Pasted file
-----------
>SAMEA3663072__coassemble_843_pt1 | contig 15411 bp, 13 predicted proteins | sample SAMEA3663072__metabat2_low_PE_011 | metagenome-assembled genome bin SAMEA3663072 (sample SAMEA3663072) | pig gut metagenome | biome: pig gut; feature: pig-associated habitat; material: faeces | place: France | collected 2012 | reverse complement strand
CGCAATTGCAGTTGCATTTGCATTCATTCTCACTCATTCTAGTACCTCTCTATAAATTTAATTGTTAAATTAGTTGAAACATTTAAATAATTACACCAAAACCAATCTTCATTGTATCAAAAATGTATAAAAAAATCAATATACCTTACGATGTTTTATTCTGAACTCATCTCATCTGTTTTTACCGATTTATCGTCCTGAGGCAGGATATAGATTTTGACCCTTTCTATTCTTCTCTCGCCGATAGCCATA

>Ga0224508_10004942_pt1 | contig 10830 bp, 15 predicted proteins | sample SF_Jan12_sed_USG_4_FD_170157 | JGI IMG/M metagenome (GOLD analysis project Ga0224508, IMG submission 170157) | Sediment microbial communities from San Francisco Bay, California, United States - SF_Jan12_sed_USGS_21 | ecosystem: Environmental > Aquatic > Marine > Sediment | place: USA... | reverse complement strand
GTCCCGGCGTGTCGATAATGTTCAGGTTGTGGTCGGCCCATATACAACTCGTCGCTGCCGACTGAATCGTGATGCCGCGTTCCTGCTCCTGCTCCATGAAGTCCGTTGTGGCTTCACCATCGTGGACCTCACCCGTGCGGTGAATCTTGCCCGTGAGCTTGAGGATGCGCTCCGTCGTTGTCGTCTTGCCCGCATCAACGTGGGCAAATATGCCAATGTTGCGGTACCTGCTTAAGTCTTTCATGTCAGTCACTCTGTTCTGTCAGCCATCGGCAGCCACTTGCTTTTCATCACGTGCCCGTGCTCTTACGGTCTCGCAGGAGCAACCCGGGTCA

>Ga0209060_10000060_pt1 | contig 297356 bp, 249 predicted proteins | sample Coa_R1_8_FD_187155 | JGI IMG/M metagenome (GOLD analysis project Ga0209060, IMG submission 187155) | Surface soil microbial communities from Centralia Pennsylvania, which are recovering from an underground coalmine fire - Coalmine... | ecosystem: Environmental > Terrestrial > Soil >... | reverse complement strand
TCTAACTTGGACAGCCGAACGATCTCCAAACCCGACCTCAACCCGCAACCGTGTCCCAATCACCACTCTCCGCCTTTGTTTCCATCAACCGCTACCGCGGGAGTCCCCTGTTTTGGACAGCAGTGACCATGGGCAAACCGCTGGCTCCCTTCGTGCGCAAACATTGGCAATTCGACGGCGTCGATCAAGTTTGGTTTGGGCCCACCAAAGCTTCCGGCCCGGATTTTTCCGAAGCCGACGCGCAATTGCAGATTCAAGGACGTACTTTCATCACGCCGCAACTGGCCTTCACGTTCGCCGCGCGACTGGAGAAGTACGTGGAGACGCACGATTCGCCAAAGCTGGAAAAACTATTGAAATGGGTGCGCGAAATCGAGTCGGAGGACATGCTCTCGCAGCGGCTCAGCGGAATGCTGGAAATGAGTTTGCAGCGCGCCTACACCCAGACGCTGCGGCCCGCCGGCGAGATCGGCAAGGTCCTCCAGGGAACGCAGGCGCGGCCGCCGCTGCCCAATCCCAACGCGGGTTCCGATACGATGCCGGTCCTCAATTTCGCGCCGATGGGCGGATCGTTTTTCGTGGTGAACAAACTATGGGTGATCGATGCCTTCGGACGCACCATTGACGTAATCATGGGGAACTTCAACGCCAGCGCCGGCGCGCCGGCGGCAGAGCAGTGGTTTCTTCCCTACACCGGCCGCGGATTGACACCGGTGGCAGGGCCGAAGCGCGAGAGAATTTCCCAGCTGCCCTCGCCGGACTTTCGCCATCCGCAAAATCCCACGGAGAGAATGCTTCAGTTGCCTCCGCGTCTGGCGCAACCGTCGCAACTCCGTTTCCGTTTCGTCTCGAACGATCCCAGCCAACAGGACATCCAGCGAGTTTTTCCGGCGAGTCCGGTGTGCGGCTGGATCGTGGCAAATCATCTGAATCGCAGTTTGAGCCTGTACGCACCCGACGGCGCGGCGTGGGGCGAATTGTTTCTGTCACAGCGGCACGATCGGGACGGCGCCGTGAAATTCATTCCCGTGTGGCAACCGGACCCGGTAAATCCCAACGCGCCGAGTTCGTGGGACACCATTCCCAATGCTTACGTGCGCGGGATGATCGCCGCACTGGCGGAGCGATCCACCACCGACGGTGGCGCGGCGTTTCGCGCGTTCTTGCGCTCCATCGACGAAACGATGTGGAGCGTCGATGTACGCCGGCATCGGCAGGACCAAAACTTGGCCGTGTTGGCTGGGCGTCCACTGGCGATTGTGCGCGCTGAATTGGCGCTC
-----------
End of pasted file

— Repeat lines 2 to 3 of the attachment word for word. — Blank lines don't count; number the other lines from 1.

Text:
CGCAATTGCAGTTGCATTTGCATTCATTCTCACTCATTCTAGTACCTCTCTATAAATTTAATTGTTAAATTAGTTGAAACATTTAAATAATTACACCAAAACCAATCTTCATTGTATCAAAAATGTATAAAAAAATCAATATACCTTACGATGTTTTATTCTGAACTCATCTCATCTGTTTTTACCGATTTATCGTCCTGAGGCAGGATATAGATTTTGACCCTTTCTATTCTTCTCTCGCCGATAGCCATA

>Ga0224508_10004942_pt1 | contig 10830 bp, 15 predicted proteins | sample SF_Jan12_sed_USG_4_FD_170157 | JGI IMG/M metagenome (GOLD analysis project Ga0224508, IMG submission 170157) | Sediment microbial communities from San Francisco Bay, California, United States - SF_Jan12_sed_USGS_21 | ecosystem: Environmental > Aquatic > Marine > Sediment | place: USA... | reverse complement strand